A Forest of Knowledge – Panelists

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Susan Andrews
(Mount Allison University)
Susie Andrews is Associate Professor of East Asian religions at Mount Allison University. Her research explores sacred place and pilgrimage, Buddhism’s interactions with autochthonous forms of practice, and the economics of religious life. Her teaching prioritizes hands-on learning and she is interested in better understanding the possibilities that embodied pedagogies hold for undergraduate students of religious studies.
James Benn
James Benn is a Professor in the Department of Religious Studies. His field of research is religion in medieval China (roughly fourth to tenth century, CE). To date he has concentrated on three major areas of interest: bodily practice in Chinese Religions; the creation and transmission of new religious practices and doctrines; and the religious dimensions of commodity culture. In particular, he has focused on self-immolation, Chinese Buddhist apocrypha, and the history of tea. He works with primary sources written in literary Chinese and my research engages with that of scholars who publish in English and French as well as in modern Chinese and Japanese. Although his work is grounded in traditional Sinology—a discipline based on knowledge of the literature, history, and culture of pre-modern China—his publications are also aimed towards scholars of Religious Studies.
Robert Brown
Bio forthcoming.
CHEN Huaiyu 陳懷宇
(Arizona State University)
Huaiyu Chen (Ph.D., Princeton University) is Associate Professor of School of Historical, Philosophical and Religious Studies at Arizona State University. He has numerous publications on medieval Chinese religious and cultural history, the Silk Road Studies, and modern Chinese intellectual history. He has held fellowships from Institute for Advanced Study in Princeton, Clare Hall of Cambridge University, and the Max Planck Institute for the History of Science in Berlin (MPIWG).
CHEN Jinhua 陳金華
A member of the Royal Society of Canada, Jinhua CHEN is Professor of East Asian religious history at the University of British Columbia, where he also served as the Canada Research Chair in East Asian Buddhism (2001-2011). He has published on East Asian state-church relationships, monastic (hagio/)biographical literature, Buddhist sacred sites, relic veneration, Buddhism and technological innovation in medieval China, and Buddhist translations.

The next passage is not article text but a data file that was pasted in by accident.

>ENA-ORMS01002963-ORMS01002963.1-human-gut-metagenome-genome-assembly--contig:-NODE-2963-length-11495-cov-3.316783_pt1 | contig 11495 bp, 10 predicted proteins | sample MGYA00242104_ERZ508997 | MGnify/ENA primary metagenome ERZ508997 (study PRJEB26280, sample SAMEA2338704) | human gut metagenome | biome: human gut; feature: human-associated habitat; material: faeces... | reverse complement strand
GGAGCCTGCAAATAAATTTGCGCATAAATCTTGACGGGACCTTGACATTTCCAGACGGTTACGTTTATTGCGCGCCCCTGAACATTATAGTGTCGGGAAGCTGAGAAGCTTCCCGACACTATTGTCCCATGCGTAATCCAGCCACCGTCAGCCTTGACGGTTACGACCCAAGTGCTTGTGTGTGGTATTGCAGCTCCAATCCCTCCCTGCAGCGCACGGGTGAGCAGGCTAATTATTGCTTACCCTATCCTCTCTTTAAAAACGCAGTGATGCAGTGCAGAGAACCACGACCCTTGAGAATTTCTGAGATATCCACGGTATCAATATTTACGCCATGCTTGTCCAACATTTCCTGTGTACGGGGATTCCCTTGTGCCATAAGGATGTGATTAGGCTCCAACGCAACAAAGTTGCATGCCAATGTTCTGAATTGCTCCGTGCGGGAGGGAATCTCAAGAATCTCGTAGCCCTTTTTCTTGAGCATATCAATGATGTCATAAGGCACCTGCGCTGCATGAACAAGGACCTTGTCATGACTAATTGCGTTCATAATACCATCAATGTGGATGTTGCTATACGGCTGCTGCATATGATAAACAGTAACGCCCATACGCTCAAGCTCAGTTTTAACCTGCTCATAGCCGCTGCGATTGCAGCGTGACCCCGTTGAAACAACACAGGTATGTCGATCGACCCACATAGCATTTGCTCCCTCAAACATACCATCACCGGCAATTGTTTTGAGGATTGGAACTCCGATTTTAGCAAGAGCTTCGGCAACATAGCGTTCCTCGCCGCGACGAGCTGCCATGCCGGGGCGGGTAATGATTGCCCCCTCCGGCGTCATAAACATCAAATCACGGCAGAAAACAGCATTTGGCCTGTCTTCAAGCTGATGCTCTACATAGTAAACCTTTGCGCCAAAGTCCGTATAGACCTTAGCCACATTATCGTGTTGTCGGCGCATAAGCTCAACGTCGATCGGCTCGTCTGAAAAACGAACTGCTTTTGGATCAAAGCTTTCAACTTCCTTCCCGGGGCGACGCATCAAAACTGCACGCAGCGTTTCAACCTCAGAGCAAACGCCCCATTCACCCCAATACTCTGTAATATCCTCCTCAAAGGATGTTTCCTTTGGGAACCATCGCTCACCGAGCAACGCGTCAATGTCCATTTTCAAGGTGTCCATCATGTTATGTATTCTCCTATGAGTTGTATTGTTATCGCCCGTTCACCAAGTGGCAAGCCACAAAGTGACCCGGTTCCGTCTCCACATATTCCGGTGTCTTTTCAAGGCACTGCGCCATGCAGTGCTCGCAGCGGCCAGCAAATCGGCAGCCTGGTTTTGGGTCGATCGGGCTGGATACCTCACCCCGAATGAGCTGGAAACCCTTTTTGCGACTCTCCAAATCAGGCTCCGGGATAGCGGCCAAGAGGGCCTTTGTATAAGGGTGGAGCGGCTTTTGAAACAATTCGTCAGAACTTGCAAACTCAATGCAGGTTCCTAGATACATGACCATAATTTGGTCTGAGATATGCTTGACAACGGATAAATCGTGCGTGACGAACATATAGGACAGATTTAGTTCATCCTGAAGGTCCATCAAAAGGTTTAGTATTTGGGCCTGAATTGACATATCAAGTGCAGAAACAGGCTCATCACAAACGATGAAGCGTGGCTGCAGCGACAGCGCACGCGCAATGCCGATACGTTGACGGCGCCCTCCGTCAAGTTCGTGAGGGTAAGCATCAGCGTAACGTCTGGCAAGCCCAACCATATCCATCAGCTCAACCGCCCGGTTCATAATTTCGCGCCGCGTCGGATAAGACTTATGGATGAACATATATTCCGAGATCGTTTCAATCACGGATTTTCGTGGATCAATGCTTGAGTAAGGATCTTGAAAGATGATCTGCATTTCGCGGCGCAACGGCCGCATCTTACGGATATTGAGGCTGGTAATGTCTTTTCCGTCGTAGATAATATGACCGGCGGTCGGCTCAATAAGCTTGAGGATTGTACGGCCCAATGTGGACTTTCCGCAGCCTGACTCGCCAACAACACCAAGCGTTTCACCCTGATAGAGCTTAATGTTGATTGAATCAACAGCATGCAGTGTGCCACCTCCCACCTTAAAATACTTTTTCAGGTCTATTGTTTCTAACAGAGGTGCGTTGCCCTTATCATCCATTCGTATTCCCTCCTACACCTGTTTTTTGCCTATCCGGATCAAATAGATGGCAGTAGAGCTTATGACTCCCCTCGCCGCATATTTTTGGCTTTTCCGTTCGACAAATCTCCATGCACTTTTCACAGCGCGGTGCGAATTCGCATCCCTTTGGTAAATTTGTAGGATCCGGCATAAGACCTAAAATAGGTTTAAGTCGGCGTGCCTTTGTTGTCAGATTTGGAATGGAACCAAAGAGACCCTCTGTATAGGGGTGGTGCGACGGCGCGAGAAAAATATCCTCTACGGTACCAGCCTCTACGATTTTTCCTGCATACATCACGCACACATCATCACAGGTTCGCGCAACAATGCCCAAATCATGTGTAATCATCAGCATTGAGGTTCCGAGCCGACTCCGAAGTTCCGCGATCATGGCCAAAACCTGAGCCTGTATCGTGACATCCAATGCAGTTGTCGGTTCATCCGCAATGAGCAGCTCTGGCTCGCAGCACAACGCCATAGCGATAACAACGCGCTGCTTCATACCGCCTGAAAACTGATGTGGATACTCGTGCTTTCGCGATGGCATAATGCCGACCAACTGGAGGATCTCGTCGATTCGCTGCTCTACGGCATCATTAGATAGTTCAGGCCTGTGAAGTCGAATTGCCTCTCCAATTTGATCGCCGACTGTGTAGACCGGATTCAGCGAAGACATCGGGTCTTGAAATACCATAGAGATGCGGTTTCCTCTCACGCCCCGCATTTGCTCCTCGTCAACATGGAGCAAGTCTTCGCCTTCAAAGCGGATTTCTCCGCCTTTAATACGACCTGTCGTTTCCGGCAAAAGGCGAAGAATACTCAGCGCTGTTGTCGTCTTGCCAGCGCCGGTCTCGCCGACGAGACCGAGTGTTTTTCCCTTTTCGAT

CHEN Lang 陳朗
 Dr. Lang Chen is a research fellow at the Lieberthal-Rogel Center for Chinese Studies. Before joining the University of Michigan, she was an assistant professor at the Hong Kong Polytechnic University. She received her PhD in religious studies at Yale University and worked as a postdoctoral fellow for the Asia Research Institute at the National University of Singapore. She is working on her book project on Tiantai Buddhism in late imperial China.
CHEN Zhiyuan 陳志遠
(Chinese Academy of Social Sciences)
Chen Zhiyuan 陳志遠,現任中國社會科學院古代史研究所助理研究員。2013年博士畢業于北京大學歷史系,曾到京都大學、臺灣法鼓佛教學院短期訪學。主要從事六朝佛教史,中古佛教文獻,儒佛交涉的研究。出版專著《六朝佛教史研究論集》、《慢讀漫筆》,並在《文史哲》、《文史》、《中華文史論叢》等期刊發表論文多篇。
Max Deeg
(Cardiff University)
Max Deeg is Professor in Buddhist Studies at Cardiff University. He received his Ph.D. in Classical Indology and his professorial degree (Habilitation) in Religious Studies at Würzburg University, Germany. His main research interest is in the history of Buddhism and its spread; he has researched and published extensively on Chinese Buddhist travelogues. His most recent publications are: Miscellanae Nepalicae: Early Chinese Reports on Nepal—The Foundation Legend of Nepal in its Trans-Himalayan Context (2016), and Die Strahlende Lehre—Die Stele von Xi’an (2018).
Joseph P. Elacqua
Bio forthcoming.
FAN Jingjing 范晶晶
(Peking University)
Dr. Fan Jingjing is an Assistant Professor of the Department of South Asian Studies, School of Foreign Languages, Peking University. Her main research fields include Sanskrit and Pāli literature, Buddhist translation studies, and the literary exchanges between ancient China and India. In addition to dozens of research papers in Chinese and English, she has published a book titled “Yuanqi: The Transformation of Buddhist Avadāna Literature” (in Chinese). 范晶晶,文学博士,北京大学外国语学院南亚学系助理教授,主要研究方向为梵语与巴利语文献、佛经翻译研究、古代中印文学关系等,发表中英文论文多篇,出版专著《缘起——佛教譬喻文学的流变》、译著《印度诸神的世界——印度教图像学手册》等。
FENG Guodong 馮國棟
(Zhejiang University)